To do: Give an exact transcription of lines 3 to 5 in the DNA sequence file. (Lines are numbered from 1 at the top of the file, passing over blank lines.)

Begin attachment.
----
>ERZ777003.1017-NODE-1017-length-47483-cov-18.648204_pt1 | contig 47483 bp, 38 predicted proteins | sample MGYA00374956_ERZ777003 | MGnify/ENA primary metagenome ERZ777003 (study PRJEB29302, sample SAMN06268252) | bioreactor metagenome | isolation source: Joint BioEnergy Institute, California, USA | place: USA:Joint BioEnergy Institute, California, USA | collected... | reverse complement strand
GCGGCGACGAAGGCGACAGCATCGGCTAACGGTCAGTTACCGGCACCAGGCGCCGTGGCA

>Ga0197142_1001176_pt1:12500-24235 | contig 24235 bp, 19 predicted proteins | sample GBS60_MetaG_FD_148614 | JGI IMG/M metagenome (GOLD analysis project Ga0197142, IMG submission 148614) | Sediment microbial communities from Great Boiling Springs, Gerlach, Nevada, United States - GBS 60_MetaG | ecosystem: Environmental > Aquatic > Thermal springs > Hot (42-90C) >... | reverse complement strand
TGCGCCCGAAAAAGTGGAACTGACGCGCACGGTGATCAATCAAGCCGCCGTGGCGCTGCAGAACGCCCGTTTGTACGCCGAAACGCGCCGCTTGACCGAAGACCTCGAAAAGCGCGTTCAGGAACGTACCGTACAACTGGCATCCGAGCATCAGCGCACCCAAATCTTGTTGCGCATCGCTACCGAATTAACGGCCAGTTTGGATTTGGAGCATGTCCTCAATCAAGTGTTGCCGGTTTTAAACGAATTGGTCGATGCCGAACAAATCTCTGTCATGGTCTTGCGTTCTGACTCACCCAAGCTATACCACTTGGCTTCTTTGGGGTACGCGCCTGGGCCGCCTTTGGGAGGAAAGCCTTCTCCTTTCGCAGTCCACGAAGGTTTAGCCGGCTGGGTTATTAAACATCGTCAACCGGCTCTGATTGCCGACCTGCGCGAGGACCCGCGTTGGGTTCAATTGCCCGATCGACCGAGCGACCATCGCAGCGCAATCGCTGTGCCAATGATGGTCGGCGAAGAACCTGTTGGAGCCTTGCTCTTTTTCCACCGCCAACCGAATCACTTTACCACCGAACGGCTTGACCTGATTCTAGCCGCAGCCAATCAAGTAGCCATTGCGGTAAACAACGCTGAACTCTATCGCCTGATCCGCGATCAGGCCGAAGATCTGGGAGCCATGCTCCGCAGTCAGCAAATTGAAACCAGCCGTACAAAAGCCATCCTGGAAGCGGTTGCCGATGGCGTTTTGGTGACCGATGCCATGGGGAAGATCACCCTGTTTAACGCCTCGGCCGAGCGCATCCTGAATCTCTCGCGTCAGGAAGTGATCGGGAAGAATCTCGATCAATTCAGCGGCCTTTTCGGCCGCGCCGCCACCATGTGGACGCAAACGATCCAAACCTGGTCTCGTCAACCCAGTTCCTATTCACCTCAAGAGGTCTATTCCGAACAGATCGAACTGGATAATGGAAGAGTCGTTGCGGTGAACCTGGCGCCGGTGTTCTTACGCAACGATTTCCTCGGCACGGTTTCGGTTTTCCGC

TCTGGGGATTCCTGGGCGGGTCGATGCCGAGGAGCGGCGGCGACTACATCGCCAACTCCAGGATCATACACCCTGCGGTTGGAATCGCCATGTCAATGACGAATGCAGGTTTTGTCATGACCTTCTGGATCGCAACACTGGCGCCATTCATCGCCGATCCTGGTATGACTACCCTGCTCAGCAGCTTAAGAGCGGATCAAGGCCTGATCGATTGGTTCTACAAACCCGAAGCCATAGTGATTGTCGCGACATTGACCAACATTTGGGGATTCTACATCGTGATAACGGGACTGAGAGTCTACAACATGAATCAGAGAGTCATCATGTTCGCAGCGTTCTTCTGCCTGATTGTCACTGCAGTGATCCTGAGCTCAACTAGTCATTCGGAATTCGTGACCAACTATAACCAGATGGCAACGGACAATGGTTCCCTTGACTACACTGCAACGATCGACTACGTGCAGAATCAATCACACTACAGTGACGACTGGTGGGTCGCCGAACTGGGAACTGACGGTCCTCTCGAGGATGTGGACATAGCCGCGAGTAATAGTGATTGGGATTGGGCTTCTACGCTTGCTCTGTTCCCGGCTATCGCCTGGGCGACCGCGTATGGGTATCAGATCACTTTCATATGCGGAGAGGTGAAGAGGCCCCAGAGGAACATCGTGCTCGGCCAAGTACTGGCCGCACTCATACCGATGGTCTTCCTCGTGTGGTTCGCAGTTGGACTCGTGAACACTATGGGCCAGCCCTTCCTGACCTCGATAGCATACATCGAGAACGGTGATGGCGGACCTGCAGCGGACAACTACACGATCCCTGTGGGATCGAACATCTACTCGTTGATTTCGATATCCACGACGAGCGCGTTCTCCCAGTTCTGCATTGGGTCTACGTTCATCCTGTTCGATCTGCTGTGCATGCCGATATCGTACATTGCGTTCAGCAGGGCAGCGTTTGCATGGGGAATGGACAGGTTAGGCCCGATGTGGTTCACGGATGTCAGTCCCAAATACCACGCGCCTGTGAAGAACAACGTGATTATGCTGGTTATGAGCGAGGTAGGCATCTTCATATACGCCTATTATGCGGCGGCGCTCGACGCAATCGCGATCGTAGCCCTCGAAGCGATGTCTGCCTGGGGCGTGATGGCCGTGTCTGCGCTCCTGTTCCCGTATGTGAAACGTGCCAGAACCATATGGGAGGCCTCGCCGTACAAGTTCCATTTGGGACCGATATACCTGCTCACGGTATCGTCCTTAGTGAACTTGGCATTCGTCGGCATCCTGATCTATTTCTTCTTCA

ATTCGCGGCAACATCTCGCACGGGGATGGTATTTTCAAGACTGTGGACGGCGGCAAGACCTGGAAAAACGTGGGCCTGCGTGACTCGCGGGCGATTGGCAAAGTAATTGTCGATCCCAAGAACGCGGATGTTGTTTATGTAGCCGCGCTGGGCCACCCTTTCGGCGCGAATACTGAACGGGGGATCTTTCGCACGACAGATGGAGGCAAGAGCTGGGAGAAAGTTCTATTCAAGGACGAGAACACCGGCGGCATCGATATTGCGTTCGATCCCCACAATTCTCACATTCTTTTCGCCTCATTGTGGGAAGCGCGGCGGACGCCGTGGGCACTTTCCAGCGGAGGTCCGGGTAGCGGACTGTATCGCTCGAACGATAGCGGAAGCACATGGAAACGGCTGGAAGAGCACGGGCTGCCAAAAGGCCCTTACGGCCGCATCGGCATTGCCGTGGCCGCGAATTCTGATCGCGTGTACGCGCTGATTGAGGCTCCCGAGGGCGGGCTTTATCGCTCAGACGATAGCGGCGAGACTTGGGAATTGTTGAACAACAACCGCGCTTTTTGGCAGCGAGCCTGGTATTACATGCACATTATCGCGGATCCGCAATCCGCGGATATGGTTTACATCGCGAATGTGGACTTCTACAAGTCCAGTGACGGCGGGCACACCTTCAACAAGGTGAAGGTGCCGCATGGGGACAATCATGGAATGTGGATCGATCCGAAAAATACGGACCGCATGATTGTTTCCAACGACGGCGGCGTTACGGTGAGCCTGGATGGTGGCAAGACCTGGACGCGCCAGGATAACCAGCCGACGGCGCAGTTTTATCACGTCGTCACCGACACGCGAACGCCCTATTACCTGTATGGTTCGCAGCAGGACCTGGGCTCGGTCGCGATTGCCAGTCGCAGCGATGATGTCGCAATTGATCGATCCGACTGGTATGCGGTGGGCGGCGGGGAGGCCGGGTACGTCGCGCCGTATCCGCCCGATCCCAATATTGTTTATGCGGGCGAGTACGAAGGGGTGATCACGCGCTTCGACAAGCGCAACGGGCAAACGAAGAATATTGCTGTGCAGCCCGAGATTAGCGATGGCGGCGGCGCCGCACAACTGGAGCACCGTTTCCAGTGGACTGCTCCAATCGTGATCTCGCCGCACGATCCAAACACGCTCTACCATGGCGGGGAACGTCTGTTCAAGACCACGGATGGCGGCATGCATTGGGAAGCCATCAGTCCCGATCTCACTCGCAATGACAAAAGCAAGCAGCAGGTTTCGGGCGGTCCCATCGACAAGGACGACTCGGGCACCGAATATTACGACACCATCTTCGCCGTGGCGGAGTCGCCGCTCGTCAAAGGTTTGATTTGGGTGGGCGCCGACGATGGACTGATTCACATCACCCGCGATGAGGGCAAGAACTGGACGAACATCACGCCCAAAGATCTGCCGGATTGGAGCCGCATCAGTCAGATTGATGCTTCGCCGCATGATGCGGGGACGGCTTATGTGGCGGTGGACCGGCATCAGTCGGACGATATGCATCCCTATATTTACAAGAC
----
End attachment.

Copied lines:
>Ga0197142_1001176_pt1:12500-24235 | contig 24235 bp, 19 predicted proteins | sample GBS60_MetaG_FD_148614 | JGI IMG/M metagenome (GOLD analysis project Ga0197142, IMG submission 148614) | Sediment microbial communities from Great Boiling Springs, Gerlach, Nevada, United States - GBS 60_MetaG | ecosystem: Environmental > Aquatic > Thermal springs > Hot (42-90C) >... | reverse complement strand
TGCGCCCGAAAAAGTGGAACTGACGCGCACGGTGATCAATCAAGCCGCCGTGGCGCTGCAGAACGCCCGTTTGTACGCCGAAACGCGCCGCTTGACCGAAGACCTCGAAAAGCGCGTTCAGGAACGTACCGTACAACTGGCATCCGAGCATCAGCGCACCCAAATCTTGTTGCGCATCGCTACCGAATTAACGGCCAGTTTGGATTTGGAGCATGTCCTCAATCAAGTGTTGCCGGTTTTAAACGAATTGGTCGATGCCGAACAAATCTCTGTCATGGTCTTGCGTTCTGACTCACCCAAGCTATACCACTTGGCTTCTTTGGGGTACGCGCCTGGGCCGCCTTTGGGAGGAAAGCCTTCTCCTTTCGCAGTCCACGAAGGTTTAGCCGGCTGGGTTATTAAACATCGTCAACCGGCTCTGATTGCCGACCTGCGCGAGGACCCGCGTTGGGTTCAATTGCCCGATCGACCGAGCGACCATCGCAGCGCAATCGCTGTGCCAATGATGGTCGGCGAAGAACCTGTTGGAGCCTTGCTCTTTTTCCACCGCCAACCGAATCACTTTACCACCGAACGGCTTGACCTGATTCTAGCCGCAGCCAATCAAGTAGCCATTGCGGTAAACAACGCTGAACTCTATCGCCTGATCCGCGATCAGGCCGAAGATCTGGGAGCCATGCTCCGCAGTCAGCAAATTGAAACCAGCCGTACAAAAGCCATCCTGGAAGCGGTTGCCGATGGCGTTTTGGTGACCGATGCCATGGGGAAGATCACCCTGTTTAACGCCTCGGCCGAGCGCATCCTGAATCTCTCGCGTCAGGAAGTGATCGGGAAGAATCTCGATCAATTCAGCGGCCTTTTCGGCCGCGCCGCCACCATGTGGACGCAAACGATCCAAACCTGGTCTCGTCAACCCAGTTCCTATTCACCTCAAGAGGTCTATTCCGAACAGATCGAACTGGATAATGGAAGAGTCGTTGCGGTGAACCTGGCGCCGGTGTTCTTACGCAACGATTTCCTCGGCACGGTTTCGGTTTTCCGC

TCTGGGGATTCCTGGGCGGGTCGATGCCGAGGAGCGGCGGCGACTACATCGCCAACTCCAGGATCATACACCCTGCGGTTGGAATCGCCATGTCAATGACGAATGCAGGTTTTGTCATGACCTTCTGGATCGCAACACTGGCGCCATTCATCGCCGATCCTGGTATGACTACCCTGCTCAGCAGCTTAAGAGCGGATCAAGGCCTGATCGATTGGTTCTACAAACCCGAAGCCATAGTGATTGTCGCGACATTGACCAACATTTGGGGATTCTACATCGTGATAACGGGACTGAGAGTCTACAACATGAATCAGAGAGTCATCATGTTCGCAGCGTTCTTCTGCCTGATTGTCACTGCAGTGATCCTGAGCTCAACTAGTCATTCGGAATTCGTGACCAACTATAACCAGATGGCAACGGACAATGGTTCCCTTGACTACACTGCAACGATCGACTACGTGCAGAATCAATCACACTACAGTGACGACTGGTGGGTCGCCGAACTGGGAACTGACGGTCCTCTCGAGGATGTGGACATAGCCGCGAGTAATAGTGATTGGGATTGGGCTTCTACGCTTGCTCTGTTCCCGGCTATCGCCTGGGCGACCGCGTATGGGTATCAGATCACTTTCATATGCGGAGAGGTGAAGAGGCCCCAGAGGAACATCGTGCTCGGCCAAGTACTGGCCGCACTCATACCGATGGTCTTCCTCGTGTGGTTCGCAGTTGGACTCGTGAACACTATGGGCCAGCCCTTCCTGACCTCGATAGCATACATCGAGAACGGTGATGGCGGACCTGCAGCGGACAACTACACGATCCCTGTGGGATCGAACATCTACTCGTTGATTTCGATATCCACGACGAGCGCGTTCTCCCAGTTCTGCATTGGGTCTACGTTCATCCTGTTCGATCTGCTGTGCATGCCGATATCGTACATTGCGTTCAGCAGGGCAGCGTTTGCATGGGGAATGGACAGGTTAGGCCCGATGTGGTTCACGGATGTCAGTCCCAAATACCACGCGCCTGTGAAGAACAACGTGATTATGCTGGTTATGAGCGAGGTAGGCATCTTCATATACGCCTATTATGCGGCGGCGCTCGACGCAATCGCGATCGTAGCCCTCGAAGCGATGTCTGCCTGGGGCGTGATGGCCGTGTCTGCGCTCCTGTTCCCGTATGTGAAACGTGCCAGAACCATATGGGAGGCCTCGCCGTACAAGTTCCATTTGGGACCGATATACCTGCTCACGGTATCGTCCTTAGTGAACTTGGCATTCGTCGGCATCCTGATCTATTTCTTCTTCA